On 21 April 1938 Franklin Roosevelt delivered a speech to a very conservative organization named the Daughters of the American Revolution (DAR). He told them to “remember, remember always that all of us, and you and I especially, are descended from immigrants and revolutionists.”
FDR’s message confused and irritated his audience. On the one hand their being descended from America’s original European immigrants was the source of the DAR ladies’ pride and status. On the other hand, they saw most of the immigrants that came after their own ancestors as rabble. This was not a logical attitude; it was rather an emotional one suggesting that their self-image was built around an elitist in-group – out-group identification. Roosevelt could see past this. He understood that for Americans to turn their backs on immigrants was to turn their backs on themselves.
Despite the lack of logic, the attitude of the DAR ladies toward immigrants was typical of most American citizens throughout a good part of the 19th and 20th centuries. A consistent, if inaccurate, link was made between labor strife, political radicalism, crime and immigration. Many elected and appointed officials were just as wrapped up in this mindset as everyone else, and so the animus often found expression in the policies of the federal and state governments. The result was not only restrictive immigration laws, most often based on geographic origins, but also periodic deportations – not all of them legal.
Not many of today’s Americans know this history. They do not realize that some of the feared immigrants managed to stay in the U.S. and become their own progenitors. The children of these “aliens” learned English and American ways, intermarried with the offspring of other immigrants, and settled down. Their grandchildren and great-grandchildren are as authentically American as members of the DAR, and thus they too can now get anxious and fearful over the present controversial round of alleged dangerous immigration.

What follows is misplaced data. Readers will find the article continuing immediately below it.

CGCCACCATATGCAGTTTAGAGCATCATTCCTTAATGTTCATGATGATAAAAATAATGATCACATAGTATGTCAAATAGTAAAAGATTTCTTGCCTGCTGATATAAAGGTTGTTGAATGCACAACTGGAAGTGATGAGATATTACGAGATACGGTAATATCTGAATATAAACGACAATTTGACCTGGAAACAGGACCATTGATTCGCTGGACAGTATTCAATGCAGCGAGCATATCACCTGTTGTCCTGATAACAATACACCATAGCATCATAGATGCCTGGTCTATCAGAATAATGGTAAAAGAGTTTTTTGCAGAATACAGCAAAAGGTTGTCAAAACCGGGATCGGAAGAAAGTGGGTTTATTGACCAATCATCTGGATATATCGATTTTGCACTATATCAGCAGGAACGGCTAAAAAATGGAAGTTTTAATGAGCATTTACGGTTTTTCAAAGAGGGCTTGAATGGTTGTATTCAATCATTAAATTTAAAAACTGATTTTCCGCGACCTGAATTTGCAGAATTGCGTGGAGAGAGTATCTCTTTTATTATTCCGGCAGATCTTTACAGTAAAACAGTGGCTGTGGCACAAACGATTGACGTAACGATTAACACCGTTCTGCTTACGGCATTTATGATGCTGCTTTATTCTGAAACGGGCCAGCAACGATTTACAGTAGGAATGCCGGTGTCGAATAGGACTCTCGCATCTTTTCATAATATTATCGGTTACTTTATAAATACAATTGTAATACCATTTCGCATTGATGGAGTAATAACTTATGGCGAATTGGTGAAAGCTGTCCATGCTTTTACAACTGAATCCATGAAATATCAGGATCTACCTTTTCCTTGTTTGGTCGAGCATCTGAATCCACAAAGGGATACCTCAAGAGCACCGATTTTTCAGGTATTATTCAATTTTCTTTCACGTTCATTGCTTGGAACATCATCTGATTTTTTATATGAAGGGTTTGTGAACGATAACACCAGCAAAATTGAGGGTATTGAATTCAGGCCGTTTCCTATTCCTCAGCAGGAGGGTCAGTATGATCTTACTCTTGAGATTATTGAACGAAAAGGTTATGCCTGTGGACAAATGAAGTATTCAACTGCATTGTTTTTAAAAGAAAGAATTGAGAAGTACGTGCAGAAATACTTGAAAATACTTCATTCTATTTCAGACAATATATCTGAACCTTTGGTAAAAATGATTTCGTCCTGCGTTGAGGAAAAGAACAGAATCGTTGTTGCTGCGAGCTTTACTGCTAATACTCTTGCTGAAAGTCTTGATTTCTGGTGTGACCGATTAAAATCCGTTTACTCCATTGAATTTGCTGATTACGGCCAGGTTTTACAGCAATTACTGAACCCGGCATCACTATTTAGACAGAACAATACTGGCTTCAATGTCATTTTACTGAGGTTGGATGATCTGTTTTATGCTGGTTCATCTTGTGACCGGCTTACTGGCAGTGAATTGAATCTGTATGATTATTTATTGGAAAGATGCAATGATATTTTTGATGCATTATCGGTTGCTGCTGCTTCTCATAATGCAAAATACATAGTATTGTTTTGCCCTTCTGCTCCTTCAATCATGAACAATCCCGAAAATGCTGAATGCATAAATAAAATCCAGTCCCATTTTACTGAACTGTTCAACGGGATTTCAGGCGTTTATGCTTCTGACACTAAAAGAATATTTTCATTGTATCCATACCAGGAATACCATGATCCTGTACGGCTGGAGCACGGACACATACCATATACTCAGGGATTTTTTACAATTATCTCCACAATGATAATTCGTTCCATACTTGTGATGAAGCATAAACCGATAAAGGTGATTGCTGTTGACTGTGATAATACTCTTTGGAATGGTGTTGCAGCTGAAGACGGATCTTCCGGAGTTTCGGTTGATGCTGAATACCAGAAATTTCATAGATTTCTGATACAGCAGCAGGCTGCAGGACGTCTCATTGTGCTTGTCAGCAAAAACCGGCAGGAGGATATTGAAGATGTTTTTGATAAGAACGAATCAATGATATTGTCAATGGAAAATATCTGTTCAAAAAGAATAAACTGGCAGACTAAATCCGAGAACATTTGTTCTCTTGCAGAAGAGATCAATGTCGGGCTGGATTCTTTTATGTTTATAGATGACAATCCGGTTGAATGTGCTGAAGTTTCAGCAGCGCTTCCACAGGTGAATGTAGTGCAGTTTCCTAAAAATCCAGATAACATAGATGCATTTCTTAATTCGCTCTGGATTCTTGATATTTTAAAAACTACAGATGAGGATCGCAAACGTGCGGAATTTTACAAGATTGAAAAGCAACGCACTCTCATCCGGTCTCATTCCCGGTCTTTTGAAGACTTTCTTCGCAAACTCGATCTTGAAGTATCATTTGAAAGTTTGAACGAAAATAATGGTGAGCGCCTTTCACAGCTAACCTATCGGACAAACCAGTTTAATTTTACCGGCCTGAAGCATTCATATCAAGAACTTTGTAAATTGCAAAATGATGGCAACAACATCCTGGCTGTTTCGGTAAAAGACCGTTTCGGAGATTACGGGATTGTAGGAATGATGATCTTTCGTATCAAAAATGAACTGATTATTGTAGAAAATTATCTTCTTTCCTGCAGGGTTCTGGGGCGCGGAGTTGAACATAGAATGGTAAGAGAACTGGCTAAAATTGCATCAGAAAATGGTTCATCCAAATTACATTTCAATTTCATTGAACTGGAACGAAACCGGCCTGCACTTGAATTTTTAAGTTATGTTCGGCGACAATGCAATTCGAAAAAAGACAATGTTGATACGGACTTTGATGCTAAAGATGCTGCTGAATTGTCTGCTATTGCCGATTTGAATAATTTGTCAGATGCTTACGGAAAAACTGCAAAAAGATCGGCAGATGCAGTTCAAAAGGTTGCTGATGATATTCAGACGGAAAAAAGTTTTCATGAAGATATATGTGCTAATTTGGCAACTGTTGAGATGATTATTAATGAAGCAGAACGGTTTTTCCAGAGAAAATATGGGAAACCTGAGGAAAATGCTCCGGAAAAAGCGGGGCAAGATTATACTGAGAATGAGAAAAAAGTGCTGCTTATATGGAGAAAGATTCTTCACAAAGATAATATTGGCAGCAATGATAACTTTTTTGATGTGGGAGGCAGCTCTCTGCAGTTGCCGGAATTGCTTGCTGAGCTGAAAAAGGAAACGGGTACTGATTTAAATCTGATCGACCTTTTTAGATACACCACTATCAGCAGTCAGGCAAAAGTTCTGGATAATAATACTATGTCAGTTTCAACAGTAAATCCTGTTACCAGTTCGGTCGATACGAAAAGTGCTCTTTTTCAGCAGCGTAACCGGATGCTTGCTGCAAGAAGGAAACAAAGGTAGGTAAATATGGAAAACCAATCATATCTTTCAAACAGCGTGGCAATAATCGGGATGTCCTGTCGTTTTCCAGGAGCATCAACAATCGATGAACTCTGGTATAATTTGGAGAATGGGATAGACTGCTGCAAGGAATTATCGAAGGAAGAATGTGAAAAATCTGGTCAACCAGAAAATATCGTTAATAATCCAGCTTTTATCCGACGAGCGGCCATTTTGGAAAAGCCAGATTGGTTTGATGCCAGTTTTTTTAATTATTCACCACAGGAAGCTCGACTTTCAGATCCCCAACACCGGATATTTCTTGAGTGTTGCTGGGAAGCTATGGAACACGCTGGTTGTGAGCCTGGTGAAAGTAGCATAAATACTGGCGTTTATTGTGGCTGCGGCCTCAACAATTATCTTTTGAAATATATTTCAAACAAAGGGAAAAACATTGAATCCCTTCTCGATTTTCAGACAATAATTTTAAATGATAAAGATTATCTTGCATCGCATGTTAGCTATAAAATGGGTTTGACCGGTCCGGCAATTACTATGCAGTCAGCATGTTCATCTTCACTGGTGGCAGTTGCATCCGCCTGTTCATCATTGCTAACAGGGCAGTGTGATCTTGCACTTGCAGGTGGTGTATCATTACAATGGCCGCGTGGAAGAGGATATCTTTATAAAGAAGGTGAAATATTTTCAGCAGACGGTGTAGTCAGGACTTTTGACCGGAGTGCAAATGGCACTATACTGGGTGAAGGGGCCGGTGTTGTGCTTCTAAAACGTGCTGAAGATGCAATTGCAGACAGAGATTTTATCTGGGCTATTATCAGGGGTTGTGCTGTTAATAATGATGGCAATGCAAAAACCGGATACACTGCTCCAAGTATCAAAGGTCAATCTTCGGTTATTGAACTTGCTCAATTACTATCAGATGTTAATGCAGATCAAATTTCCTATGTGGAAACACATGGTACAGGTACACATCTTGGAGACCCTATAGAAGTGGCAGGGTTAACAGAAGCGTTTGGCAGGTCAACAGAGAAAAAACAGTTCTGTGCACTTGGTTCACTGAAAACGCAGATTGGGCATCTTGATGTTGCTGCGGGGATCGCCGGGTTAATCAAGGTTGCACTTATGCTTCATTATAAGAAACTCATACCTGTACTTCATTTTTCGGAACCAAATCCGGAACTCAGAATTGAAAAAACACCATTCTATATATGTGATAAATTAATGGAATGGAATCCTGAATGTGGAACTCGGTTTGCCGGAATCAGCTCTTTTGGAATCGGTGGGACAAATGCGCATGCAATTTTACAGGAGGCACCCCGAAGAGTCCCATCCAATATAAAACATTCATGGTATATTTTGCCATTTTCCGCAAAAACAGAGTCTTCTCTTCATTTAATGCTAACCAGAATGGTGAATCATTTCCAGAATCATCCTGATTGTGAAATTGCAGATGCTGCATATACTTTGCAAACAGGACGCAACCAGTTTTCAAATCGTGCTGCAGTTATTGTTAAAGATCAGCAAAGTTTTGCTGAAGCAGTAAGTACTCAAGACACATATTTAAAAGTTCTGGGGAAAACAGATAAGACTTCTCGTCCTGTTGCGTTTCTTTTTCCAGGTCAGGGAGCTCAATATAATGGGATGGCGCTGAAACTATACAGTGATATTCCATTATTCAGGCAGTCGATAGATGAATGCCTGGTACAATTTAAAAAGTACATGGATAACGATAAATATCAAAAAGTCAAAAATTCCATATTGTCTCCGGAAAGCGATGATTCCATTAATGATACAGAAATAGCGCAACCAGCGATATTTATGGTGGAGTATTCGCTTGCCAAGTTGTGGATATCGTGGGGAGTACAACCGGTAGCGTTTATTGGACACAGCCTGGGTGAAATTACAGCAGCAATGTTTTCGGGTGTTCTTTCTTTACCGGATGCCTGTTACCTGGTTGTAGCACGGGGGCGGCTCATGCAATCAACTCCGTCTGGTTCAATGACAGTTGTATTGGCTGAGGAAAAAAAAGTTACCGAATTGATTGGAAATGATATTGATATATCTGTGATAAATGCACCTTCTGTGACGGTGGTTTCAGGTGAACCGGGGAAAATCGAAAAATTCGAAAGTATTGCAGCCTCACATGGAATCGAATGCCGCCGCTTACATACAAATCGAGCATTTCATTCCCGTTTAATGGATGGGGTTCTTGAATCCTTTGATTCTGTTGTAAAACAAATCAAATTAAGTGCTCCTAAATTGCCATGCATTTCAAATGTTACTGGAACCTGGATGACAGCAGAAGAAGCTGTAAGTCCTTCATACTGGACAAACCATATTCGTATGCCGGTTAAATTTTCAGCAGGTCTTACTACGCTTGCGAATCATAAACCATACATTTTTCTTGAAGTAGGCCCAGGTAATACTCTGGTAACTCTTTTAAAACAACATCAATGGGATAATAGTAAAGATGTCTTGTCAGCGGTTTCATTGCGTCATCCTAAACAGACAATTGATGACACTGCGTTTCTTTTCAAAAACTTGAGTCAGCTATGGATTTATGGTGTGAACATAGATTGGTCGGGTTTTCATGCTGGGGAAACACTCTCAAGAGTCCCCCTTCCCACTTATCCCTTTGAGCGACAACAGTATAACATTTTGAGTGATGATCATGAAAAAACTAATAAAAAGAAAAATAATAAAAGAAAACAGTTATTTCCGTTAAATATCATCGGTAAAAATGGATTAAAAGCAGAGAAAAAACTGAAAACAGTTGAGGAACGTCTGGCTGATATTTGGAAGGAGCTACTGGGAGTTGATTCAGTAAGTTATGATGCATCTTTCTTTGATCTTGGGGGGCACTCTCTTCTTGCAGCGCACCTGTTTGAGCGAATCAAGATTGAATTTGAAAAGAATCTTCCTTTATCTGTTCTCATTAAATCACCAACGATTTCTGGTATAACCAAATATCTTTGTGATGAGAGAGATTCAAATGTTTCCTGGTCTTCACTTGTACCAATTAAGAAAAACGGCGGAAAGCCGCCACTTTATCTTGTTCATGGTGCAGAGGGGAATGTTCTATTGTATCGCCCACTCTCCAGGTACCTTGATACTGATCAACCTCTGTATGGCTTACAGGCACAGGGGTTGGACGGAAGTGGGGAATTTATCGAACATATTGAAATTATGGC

Donald Trump and his cohort of xenophobes benefit from this historical ignorance. When you are caught up in the moment and told by politicians and other “talking heads” that Muslims from Yemen to Syria are heading your way with murderous intent, the instinctive reaction is to take a defensive position.
Who stops and puts things in perspective? Well, we might as well do just that: roughly 85,000 refugees and asylum seekers were admitted into the United States in 2016. About 10% of them were Muslims. Of those from the seven countries on Trump’s travel ban list, none of them has killed anyone on American soil. In 2017 an American citizen has a .00003% (roughly 1 in 3.6 million) chance of dying at the hands of a foreign-born terrorist. In the meantime 36 Americans per day die as the result of gun violence (this figure is from 2015 but nothing has happened to make it obsolete).
So Donald Trump’s executive orders on immigration are not fact based. Therefore they are hardly likely to be effective. Indeed, if periodic violent incidents involving Muslims do occur in the U.S. it is the Muslim Americans who are most likely to be the victims. After all, many Americans are not only running around with heads full of frightening misinformation, but they are armed to the teeth. If Trump and his agents want to “protect the homeland,” they should start by reforming the gun laws.
Why Such Ignorance?
Why such prevailing historical ignorance and analytical impotence? Well, among other reasons, it is a fact that one can get a college degree in the U.S. without ever taking a history course, much less one in formal logic. Core curriculums have been gutted because students (now seen by educational administrators as “customers”) want vocational educations and don’t care much about what was once known as the “liberal arts.” Things are not much better in the grammar and high schools, where history tends to play a propagandistic role. The object here is to learn to love our country and respect its leaders.
Making us all learn the historical facts (real and not alternate) about what periodically ails us – like immigration, race, labor issues, unemployment, human and civil rights, etc. – would certainly help calm the waters and move citizens in the direction of rational awareness.
I would like to think that the million or so protesters who have hit the streets against President Trump’s actions know more, historically, about their causes than the average citizen. However, that is probably naive. The protesters are also wrapped up in the moment and emotionally moved. They are also probably more single issue-oriented than they appear.
Yet, they have a common enemy, and that lays the basis for a possible united front, which is a very good first step. That immigrants benefit from this collective action is only fitting because the United States is, as FDR said, a nation of immigrants. Finally, let’s hope that the grandchildren of those who today do manage to reach the “land of the free” remember the tribulations of their grandparents, and be willing to hit the streets with the next generation of protesters. Because these are struggles that never really go away.